-Don’t forget the quads. You have four parts of your mouth: upper-right, upper-left, lower-right, lower-left don’t favor or leave one out.


-Toothpaste, an ongoing debate. The kind of toothpaste that people use can make a difference. Many of the tooth whitening and tartar control toothpaste can cause sensitivity. Most tooth whitening toothpaste actually uses silica (glass particles) to remove stains. No wonder people have sensitivity. If you have tooth sensitivity, check your brush type (soft-bristles) and check your paste. Try using a type that is specifically meant for sensitive teeth. You can even just try switching to a regular fluoride toothpaste without all the fancy stuff and see if that helps. If you still have sensitivity tell your dentist. Together you can come up with a solution. You still want white teeth, of course. Ask your dentist about tooth whitening products. There are many types to fit every objective and price point.


-You can probably guess that drinks such as energy drinks, sodas, and candies can soften enamel; but did you know that even everyday things like juice, and coffee — have acid that can soften tooth enamel? To lessen the negative impact of these acidic foods rinse with water during and after enjoying and wait 30 minutes to an hour after consuming before brushing.


-Most of us store our toothbrushes in the bathroom. Do you keep it in your medicine cabinet or on the counter? Germs from the toilet and sink can contaminate your toothbrush. Don’t use a fancy toothbrush cover unless it lets air in. Toothbrushes should be allowed to air dry to prevent bacterial growth. We know that you love your partner but don’t let your brushes touch. Ideally, keep them in separate holders.

To keep yours tidy, stand it up in a holder. If you leave it on the counter, you could expose it to germs from your toilet or sink. And don’t let two brushes touch if they’re stored together.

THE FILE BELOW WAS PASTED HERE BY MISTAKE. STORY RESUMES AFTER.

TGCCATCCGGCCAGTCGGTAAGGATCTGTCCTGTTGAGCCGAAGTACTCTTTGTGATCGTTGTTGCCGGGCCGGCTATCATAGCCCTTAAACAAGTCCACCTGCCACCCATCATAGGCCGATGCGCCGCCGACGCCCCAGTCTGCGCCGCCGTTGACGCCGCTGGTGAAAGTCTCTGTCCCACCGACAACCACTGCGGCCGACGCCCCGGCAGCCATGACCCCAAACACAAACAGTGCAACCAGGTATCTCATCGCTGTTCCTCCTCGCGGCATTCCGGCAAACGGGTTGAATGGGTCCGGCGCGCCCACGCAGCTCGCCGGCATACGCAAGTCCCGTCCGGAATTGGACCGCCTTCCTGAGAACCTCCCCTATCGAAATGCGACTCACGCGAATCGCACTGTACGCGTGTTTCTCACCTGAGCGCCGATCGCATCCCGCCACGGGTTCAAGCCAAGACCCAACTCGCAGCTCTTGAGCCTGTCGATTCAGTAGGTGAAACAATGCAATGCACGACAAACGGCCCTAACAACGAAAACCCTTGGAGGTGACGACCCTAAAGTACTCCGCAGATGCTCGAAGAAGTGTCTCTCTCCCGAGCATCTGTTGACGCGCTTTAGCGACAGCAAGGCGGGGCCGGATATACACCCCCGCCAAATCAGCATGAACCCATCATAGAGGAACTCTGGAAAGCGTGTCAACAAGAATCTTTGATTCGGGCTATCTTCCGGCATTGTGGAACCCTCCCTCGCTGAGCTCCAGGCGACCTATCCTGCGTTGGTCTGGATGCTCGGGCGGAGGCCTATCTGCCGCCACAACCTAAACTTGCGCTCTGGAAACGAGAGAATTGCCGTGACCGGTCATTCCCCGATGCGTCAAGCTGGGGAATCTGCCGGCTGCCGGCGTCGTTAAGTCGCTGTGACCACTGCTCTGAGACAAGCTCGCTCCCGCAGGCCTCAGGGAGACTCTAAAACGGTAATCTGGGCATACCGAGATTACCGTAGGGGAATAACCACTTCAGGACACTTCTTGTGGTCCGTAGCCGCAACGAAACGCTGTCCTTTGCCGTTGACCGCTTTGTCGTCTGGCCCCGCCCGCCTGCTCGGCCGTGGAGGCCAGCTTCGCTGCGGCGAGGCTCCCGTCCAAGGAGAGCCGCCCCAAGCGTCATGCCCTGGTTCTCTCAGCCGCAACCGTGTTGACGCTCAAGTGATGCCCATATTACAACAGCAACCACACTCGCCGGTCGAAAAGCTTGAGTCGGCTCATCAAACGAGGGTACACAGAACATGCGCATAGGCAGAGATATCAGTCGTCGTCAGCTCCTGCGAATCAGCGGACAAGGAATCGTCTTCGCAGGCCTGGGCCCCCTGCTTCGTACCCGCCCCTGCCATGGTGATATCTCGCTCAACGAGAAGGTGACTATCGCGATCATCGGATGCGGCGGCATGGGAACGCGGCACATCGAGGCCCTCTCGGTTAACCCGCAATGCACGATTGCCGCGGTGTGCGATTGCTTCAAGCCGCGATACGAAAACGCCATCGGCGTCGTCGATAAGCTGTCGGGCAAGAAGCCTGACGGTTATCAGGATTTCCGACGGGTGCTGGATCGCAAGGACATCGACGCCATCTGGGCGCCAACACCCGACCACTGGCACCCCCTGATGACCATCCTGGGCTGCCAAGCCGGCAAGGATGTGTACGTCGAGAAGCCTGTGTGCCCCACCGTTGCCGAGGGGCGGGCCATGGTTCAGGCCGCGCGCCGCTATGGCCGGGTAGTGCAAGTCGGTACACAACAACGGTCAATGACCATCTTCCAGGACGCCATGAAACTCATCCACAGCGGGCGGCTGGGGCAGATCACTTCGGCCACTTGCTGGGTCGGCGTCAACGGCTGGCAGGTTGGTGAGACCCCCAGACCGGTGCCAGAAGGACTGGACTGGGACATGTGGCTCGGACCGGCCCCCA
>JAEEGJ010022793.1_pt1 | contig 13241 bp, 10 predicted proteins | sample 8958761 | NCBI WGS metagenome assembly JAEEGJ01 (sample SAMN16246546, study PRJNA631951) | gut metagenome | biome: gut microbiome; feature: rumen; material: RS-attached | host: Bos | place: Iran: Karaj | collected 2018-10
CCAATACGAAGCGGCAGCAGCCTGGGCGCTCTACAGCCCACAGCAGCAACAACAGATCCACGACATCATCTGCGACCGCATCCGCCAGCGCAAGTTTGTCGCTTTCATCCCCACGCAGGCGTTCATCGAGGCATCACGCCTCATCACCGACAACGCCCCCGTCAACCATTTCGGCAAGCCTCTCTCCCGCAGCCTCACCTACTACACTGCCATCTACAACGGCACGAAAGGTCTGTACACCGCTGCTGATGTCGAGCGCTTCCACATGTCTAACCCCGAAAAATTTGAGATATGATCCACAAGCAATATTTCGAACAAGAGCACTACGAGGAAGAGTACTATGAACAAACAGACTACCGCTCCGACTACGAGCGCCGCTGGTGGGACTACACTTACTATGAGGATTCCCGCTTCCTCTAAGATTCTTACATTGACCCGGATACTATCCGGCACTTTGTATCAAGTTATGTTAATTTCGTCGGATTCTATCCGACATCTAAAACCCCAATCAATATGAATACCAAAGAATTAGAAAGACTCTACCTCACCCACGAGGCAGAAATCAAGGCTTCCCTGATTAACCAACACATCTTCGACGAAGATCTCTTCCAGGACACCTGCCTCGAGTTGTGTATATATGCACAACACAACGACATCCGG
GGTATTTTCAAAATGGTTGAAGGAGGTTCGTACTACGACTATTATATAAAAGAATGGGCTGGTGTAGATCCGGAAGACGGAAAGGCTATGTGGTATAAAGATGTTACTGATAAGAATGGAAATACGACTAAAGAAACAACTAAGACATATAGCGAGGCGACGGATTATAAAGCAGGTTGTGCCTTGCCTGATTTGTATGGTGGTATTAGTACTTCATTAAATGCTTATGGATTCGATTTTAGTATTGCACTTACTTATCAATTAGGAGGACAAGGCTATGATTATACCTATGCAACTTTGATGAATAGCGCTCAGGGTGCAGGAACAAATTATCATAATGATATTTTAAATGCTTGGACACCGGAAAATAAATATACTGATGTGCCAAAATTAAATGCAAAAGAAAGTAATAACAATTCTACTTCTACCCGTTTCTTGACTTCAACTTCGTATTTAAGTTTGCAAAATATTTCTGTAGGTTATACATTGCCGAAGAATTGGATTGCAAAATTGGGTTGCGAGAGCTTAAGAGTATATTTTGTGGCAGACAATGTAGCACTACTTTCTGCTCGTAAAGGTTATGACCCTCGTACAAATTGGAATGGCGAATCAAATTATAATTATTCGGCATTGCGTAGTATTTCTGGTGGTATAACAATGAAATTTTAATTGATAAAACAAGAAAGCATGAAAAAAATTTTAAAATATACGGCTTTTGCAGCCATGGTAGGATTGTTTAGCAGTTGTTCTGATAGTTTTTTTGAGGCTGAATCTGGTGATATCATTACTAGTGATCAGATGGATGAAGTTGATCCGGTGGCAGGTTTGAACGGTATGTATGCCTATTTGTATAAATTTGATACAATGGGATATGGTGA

1. LET IT GO

-How often do you change your toothbrush? A toothbrush should be changed every 3-4 months or after an illness. Many new toothbrushes have built-in toothbrush replacement guides. They are usually a row or two of colored bristles that lose their color with time. When the color is gone the brush should be too. If you brush doesn’t have a built-in guide then use your judgment. Once bristles start to sag and break apart or lose their normal flexibility it is time for a change. Change or season change of brush is also a helpful reminder for some people.

Dr. Edward L. Loev, DMD has been caring for his patients for decades from his dental office that overlooks San Francisco’s Union Square. He and his team take pride in providing the best quality and most gentle dental care available. Over the years they have transformed 100’s of “non-dentist” people into people who actually enjoy their visits and take pride in their smiles. A dental relationship should be a positive one, make sure that you feel comfortable and cared for by your dentist if the experience is “meh…” then ask friends, family, and colleagues about their dentist. If you are in the San Francisco Bay Area and are in need or want of a new dentist. Dr. Loev and his team would love the opportunity to meet you and earn your trust and loyalty call them at 415-392-2072 or schedule an appointment online today

Team Loev Team Loev is comprised of highly dedicated professionals who along with San Francisco Cosmetic, Restorative and Implant Dentist Dr. Edward Loev are committed to educating and hopefully entertaining in-person and virtual patients and making their lives a bit healthier and brighter